To The Herald-Whig:
This last week or so I've had people on my case for what I said -- rather, for what they say I said -- in my recent letter about a noxious lecture I attended and commented on in this newspaper. I have written personal responses to several of these critics but have held back from public response, not wanting to stir the pot of misunderstanding and recrimination. But perhaps a public word is also called for, to clarify a key issue.
To the patriots and Christians who were troubled by what I wrote I now say this: I looked all over the Bible to see whether Jesus ever said "Love thy country." I don't find that he ever did. What I do find is "Love thy neighbor." Maybe he found it hard to love anything so vast and unembraceable as a country, with a lot of unlovable things in the lump. I know I do.
He may, like me, have turned to things closer to hand, such as one's friends and neighbors. Read or reread that letter of mine that stirred so much heat and smoke but very little light. Distressed for my friends and fellow citizens who are in danger of being misunderstood, shunned, or even persecuted because of their religion, I tried in that letter to take a stand beside them and speak for them. I would do so again, even after seeing how great the likelihood is of being misunderstood or targeted oneself when confronting strongly held sentiments. That's what my idea of good citizenship calls on me to do, and do so I must or fail in my civic duty.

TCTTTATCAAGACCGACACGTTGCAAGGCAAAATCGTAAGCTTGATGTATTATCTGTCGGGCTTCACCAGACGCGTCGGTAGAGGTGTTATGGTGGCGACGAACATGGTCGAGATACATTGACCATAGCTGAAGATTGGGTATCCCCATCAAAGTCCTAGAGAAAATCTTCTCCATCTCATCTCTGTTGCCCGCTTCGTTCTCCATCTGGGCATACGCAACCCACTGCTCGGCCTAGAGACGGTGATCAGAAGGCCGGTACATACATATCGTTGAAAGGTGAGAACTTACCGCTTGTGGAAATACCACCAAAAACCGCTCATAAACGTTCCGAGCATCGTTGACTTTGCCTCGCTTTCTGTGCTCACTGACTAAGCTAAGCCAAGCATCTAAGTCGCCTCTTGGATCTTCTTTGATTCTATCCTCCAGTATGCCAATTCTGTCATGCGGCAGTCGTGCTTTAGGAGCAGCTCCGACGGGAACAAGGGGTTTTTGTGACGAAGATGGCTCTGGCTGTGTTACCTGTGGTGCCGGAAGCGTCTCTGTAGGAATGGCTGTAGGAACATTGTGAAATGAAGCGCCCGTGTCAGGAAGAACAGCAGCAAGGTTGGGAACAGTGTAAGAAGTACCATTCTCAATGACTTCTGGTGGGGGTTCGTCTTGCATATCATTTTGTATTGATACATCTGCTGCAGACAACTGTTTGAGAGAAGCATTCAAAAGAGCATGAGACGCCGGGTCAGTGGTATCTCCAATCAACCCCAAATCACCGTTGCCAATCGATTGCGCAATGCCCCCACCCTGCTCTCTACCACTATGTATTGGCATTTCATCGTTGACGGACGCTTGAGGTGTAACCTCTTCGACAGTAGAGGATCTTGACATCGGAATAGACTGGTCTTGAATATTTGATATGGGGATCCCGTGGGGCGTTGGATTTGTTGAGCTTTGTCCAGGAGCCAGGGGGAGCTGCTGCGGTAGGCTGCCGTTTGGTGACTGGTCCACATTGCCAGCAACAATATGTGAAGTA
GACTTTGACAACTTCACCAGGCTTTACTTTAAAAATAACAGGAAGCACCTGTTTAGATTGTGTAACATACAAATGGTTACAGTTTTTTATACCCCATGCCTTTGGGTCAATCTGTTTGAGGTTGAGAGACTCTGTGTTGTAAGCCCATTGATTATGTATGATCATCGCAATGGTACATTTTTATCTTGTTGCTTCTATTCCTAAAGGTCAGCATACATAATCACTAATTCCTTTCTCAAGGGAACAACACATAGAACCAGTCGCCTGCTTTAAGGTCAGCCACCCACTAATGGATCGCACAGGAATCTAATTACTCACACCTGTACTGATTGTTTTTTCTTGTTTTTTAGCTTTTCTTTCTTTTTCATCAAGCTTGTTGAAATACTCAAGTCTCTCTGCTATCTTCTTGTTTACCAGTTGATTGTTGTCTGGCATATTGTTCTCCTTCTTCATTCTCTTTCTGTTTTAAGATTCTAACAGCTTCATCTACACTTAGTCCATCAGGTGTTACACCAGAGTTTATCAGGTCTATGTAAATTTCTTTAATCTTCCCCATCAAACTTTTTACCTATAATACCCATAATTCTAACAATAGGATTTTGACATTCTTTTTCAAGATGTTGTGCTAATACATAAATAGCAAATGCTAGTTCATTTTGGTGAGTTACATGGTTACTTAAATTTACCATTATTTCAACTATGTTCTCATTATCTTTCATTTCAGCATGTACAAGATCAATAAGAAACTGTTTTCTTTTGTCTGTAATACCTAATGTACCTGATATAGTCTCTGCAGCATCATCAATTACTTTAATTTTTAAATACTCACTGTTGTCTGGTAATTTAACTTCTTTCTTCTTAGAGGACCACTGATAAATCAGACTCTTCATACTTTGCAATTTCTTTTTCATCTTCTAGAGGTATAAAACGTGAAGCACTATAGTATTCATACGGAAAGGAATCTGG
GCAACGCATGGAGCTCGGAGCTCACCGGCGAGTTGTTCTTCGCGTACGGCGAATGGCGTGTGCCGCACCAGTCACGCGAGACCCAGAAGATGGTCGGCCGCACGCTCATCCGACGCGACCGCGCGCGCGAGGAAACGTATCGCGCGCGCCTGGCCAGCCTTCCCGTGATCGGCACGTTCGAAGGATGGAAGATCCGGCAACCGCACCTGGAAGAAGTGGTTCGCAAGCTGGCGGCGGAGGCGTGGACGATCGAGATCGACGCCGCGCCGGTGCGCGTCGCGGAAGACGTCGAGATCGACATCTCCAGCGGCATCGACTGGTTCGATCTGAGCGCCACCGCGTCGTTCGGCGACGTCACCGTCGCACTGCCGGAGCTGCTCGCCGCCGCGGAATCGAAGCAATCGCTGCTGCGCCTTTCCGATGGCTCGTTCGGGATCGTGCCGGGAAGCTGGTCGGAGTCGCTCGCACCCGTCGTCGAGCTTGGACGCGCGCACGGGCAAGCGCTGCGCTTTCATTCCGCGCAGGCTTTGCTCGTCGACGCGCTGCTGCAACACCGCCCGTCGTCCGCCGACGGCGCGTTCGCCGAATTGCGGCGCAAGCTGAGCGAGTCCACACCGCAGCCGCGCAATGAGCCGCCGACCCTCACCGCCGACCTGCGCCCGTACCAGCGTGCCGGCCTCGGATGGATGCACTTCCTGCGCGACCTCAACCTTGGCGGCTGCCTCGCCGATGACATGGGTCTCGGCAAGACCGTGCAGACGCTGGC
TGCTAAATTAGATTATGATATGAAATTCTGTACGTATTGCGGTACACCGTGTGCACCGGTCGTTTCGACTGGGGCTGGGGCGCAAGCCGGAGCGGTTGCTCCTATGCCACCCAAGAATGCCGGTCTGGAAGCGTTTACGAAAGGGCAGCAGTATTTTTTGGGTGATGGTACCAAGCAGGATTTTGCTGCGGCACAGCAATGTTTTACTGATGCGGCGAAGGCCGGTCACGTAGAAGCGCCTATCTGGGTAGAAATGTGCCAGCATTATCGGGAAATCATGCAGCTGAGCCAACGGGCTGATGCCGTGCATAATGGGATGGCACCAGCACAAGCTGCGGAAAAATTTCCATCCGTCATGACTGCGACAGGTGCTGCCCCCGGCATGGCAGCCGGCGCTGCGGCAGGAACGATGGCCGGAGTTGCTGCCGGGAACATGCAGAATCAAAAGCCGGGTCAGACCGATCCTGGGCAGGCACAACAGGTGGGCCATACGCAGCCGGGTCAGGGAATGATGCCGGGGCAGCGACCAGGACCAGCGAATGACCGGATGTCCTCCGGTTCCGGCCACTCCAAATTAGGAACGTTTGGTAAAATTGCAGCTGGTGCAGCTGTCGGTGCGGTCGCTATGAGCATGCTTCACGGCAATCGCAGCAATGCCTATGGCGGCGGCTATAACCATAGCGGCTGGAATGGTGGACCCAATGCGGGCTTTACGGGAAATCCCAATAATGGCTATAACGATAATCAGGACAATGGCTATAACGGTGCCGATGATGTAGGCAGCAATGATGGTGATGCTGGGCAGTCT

I must live with the good people of Quincy, but I must try to live with them as a good fellow citizen, though that may sometimes mean saying things that may be misunderstood or even perfectly understood but simply disliked.